<World> He took his first tilt at the World Championship cycle by competing in the 2011 Asian Zonal, where he scored 4.5/9, adding a further 20 ELO points to his rating. In August 2012, he competed in the Chinese Zonal competition and scored 7/10, a half point from the lead. One of the President's nominees to play in the World Cup (2013), he defeated Ian Nepomniachtchi in the first round and Latvian #1 Alexey Shirov in the second round but lost to Azeri GM and twice World Junior Champion Shakhriyar Mamedyarov in the third round.

<Continental> He won his 2nd IM norm (a 20 game norm) and his IM title at the Asian Continental Chess Championship (2012), when he scored 4.5/9 against 6 GMs, 2 IMs and a WGM, adding a further 27 points to his rating.

Team Events

Wei Yi competed in his inaugural Olympiad in 2014 when he played board 5 for China at the Chess Olympiad (2014). He did not play enough games to be in contention for a board prize, but was able to help his country win its first gold medal at an Olympiad.

Wei competed in the 2008 China Team Championships Group B, where he scored 5.5/9, including a draw against 2364-rated Hong Jiarong. This contest, and his forays into the Chinese Championship Groups B, provided Wei with his inaugural FIDE rating of 2138 at the age of 9. He spent the latter part of 2010 in the A and B division of the Chinese League (playing for the Jiangsu club). Returning to China after winning the World U12 Championship in 2010 to continue in the Chinese League, he recorded a win against Chinese super-GM Ni Hua. In November 2012, he participated in the 2013 Chinese National Team Selection Tournament, easily winning with 8.5/9 and adding another 15 points to his rating to bring it to over 2500 for the first time. Wei Yi still plays for the Jiangsu Taizhou club in the Chinese Chess League, and in the 2012 competition he scored 10.5/17 with a TPR of 2550, helping his team to 3rd place in the nearly year long event. In the 2013 season, he played for the same team, which placed 4th out of 12, Wei Yi scoring 13/22.

In other team events in 2013, Wei Yi played top board for China "A" in the U16 Olympiad, scoring 8/10 and helping his team to 5th place. He also played top board for the Wuxi team in the Asian Cities Championship, scoring 7.5/9 and winning individual gold and helping his team to win bronze. He played for China in the Asian Nations Cup (2014), helping his country to win gold.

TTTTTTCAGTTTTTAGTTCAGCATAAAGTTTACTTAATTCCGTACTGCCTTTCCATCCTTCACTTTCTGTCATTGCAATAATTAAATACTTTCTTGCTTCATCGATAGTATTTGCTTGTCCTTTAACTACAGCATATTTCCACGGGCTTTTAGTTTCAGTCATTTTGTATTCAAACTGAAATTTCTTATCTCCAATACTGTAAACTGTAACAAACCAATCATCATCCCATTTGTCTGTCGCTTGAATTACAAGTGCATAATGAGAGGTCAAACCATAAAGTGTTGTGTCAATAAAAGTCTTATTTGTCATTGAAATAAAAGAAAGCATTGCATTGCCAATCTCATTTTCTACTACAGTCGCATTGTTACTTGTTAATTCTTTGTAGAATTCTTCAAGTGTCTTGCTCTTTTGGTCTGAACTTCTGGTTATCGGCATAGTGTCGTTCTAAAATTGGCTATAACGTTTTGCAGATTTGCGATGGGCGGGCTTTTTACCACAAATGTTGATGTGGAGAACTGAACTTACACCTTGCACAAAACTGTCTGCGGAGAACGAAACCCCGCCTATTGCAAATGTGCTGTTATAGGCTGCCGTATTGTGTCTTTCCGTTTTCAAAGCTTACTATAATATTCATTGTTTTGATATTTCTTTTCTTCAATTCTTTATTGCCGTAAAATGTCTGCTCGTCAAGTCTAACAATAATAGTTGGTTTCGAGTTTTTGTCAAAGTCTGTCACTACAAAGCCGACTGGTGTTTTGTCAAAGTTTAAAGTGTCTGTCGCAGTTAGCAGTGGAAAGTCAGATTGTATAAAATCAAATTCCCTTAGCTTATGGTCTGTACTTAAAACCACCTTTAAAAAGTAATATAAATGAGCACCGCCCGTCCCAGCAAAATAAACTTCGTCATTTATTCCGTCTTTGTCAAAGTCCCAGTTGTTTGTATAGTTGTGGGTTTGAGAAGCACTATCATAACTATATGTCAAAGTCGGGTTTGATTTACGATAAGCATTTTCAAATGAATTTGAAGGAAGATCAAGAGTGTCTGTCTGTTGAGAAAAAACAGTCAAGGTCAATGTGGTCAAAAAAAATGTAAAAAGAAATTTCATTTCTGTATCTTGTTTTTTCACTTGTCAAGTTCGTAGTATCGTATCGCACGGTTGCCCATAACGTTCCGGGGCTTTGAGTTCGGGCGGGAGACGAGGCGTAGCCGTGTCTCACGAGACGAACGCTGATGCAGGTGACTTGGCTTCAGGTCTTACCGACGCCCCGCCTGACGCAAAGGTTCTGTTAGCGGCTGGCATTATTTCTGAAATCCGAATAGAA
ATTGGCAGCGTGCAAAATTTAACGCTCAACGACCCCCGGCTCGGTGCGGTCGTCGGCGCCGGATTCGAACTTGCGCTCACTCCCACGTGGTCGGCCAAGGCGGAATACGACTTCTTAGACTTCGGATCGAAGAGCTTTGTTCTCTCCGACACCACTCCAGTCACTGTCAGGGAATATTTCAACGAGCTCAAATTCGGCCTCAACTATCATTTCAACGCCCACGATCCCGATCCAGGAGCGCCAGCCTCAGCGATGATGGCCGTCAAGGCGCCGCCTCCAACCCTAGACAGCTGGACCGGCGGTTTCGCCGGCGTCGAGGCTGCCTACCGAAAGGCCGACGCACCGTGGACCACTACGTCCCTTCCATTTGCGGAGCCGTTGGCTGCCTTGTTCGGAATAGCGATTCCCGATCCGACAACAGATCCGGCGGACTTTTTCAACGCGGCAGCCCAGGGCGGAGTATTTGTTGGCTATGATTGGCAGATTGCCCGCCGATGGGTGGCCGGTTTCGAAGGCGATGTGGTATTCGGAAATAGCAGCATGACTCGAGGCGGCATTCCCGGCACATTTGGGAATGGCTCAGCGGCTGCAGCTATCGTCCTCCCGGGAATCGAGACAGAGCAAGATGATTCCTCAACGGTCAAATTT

Standard Events

Wei Yi scored 3.5/9 against a strong field in the XingQiu Open (2009), adding 20 ELO points to his resume. In October 2011, he scored 5/9 (+3 =4 -2) in the 1st Qin Huangdao Open, accumulating another 23 rating points. He won his first IM norm, narrowly missing a GM norm, at the 2012 edition of the Aeroflot Open Division B when he scored 5.5/9 (+4 -2 =3) with a TPR of 2551 and added 40 points to his ratings resume. In October 2012, he scored 5.5/9 at the 2nd Indonesia Open Chess Championship (2012), earning his 2nd GM norm. He won his 3rd GM norm, and the GM title, in round 9 of the Reykjavik Open (2013) at the age of 13 years 8 months and 23 days, placing =4th (6th on tiebreak), scoring 7.5/10 - a half point from the lead - and adding 25 points to his rating. He also received the prize for the best junior in the tournament. In his first outing as GM-elect, Wei Yi played in the 3rd HD Bank Cup (2013) in Ho Chi Minh City, and lead after round 5 with 4.5/5. However, after a heavy 6th round loss to Zhou Jianchao, he only managed 2 draws in the final three rounds, finishing with a minor rating boosting result from his result of 5.5/9 (placing =16th). In May 2013 and seeded 10th, he participated in the 4th Danzhou Tournament (2013), a category 15 event. After a poor start where he only scored two draws in the first 5 rounds, he finished with 4.5/9 placing 7th with a TPR of 2622. Wei Yi saw out 2013 with an excellent =1st at the North American Open held in Las Vegas from 26-30 December 2013; he was 2nd on tiebreak behind GM Giorgi Kacheishvili and ahead of GMs Sergey Erenburg, Timur Gareev, Aleksandr Shimanov, Varuzhan Akobian, Aleksandr Lenderman, and IM Wang Chen, scoring 6.5/9 and leaving him with a live rating at the end of the tournament of nearly 2617. He immediately followed this tournament by participating in the powerful Bay Area International starting 2 January 2014, where he scored a par for rating 6.5/9.

Wei Yi started 2014 by competing in the Tradewise Gibraltar (2014) event, his 7/9 being good enough to place him =10th and add a few points to his rating resume. Similarly, his 5.5/9 at the Asian Continental Open Championships in April was enough to give him a minor placing =10th, and adding a few more rating points.

Rating and Ranking

Wei's standard rating as at 1 August 2014 is 2638, and at the age of 14 years 5 months and 23 days he is the youngest player ever to achieve 2600. He is ranked as the #2 U16 in the world. Other ranking statistics relevant to the 14-year old are that he is ranked #9 in China and #9 Junior (U20) in the world. His rapid rating is 2600, while his blitz rating is 2575.

Sources and References

(1) Wei Yi's birthday was found at; (2) Interview at; (3) An image of these three players on the podium can be found here: